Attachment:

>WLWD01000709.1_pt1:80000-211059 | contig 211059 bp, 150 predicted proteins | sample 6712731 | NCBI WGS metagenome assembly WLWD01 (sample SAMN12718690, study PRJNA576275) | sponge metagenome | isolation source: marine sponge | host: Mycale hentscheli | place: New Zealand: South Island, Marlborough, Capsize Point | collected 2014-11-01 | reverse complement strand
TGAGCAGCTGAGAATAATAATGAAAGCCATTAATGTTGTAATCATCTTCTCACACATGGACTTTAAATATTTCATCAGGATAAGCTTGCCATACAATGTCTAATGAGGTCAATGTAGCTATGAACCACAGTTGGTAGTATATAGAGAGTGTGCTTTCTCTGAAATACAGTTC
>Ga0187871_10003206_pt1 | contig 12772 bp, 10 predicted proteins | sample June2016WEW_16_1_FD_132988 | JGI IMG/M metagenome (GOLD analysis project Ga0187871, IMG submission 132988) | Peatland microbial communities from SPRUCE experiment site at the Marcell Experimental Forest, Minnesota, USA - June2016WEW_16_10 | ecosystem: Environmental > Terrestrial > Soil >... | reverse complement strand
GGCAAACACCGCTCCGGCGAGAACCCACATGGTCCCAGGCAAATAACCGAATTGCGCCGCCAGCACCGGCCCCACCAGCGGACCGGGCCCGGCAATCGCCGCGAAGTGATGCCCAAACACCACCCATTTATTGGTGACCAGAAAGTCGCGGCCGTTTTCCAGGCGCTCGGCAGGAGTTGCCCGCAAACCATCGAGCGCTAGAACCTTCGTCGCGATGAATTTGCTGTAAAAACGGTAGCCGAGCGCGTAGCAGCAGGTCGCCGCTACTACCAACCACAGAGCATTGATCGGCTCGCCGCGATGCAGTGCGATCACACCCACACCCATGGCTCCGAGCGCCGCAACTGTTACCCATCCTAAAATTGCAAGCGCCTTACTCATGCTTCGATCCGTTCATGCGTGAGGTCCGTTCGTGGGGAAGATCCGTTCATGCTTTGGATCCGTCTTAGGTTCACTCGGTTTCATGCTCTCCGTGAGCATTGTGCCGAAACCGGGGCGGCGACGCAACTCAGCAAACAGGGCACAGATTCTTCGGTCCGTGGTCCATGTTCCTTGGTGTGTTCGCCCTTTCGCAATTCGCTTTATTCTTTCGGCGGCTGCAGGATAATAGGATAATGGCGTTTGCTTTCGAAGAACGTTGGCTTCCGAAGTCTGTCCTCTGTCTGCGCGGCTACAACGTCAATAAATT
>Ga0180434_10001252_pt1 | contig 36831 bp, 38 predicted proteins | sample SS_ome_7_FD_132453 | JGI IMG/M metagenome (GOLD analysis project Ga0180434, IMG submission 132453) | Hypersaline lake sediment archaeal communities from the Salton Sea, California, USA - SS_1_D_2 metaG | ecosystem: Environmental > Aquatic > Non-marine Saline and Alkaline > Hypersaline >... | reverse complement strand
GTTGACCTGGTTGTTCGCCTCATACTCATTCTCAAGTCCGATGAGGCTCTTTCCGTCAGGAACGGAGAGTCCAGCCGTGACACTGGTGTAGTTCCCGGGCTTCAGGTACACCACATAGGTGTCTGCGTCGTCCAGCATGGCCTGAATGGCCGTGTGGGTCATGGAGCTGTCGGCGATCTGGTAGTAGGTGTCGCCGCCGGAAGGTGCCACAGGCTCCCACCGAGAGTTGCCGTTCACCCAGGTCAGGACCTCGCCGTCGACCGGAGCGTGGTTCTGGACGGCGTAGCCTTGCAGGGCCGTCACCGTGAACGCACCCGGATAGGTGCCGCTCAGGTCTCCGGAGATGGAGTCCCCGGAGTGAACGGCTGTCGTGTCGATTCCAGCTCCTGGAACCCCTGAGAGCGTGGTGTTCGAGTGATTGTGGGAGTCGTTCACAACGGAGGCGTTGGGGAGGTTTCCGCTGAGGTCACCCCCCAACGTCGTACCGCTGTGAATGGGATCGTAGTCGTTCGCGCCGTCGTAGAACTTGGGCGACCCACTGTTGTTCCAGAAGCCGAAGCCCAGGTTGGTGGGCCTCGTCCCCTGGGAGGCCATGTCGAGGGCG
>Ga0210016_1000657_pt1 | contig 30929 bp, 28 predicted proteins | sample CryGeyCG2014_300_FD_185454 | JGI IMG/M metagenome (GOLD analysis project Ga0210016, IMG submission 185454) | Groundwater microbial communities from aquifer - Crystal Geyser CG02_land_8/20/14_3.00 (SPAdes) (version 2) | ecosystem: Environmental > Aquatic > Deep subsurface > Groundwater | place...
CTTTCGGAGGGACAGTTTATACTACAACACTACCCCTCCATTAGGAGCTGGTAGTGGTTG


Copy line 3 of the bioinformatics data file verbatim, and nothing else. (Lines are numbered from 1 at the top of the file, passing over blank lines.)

>Ga0187871_10003206_pt1 | contig 12772 bp, 10 predicted proteins | sample June2016WEW_16_1_FD_132988 | JGI IMG/M metagenome (GOLD analysis project Ga0187871, IMG submission 132988) | Peatland microbial communities from SPRUCE experiment site at the Marcell Experimental Forest, Minnesota, USA - June2016WEW_16_10 | ecosystem: Environmental > Terrestrial > Soil >... | reverse complement strand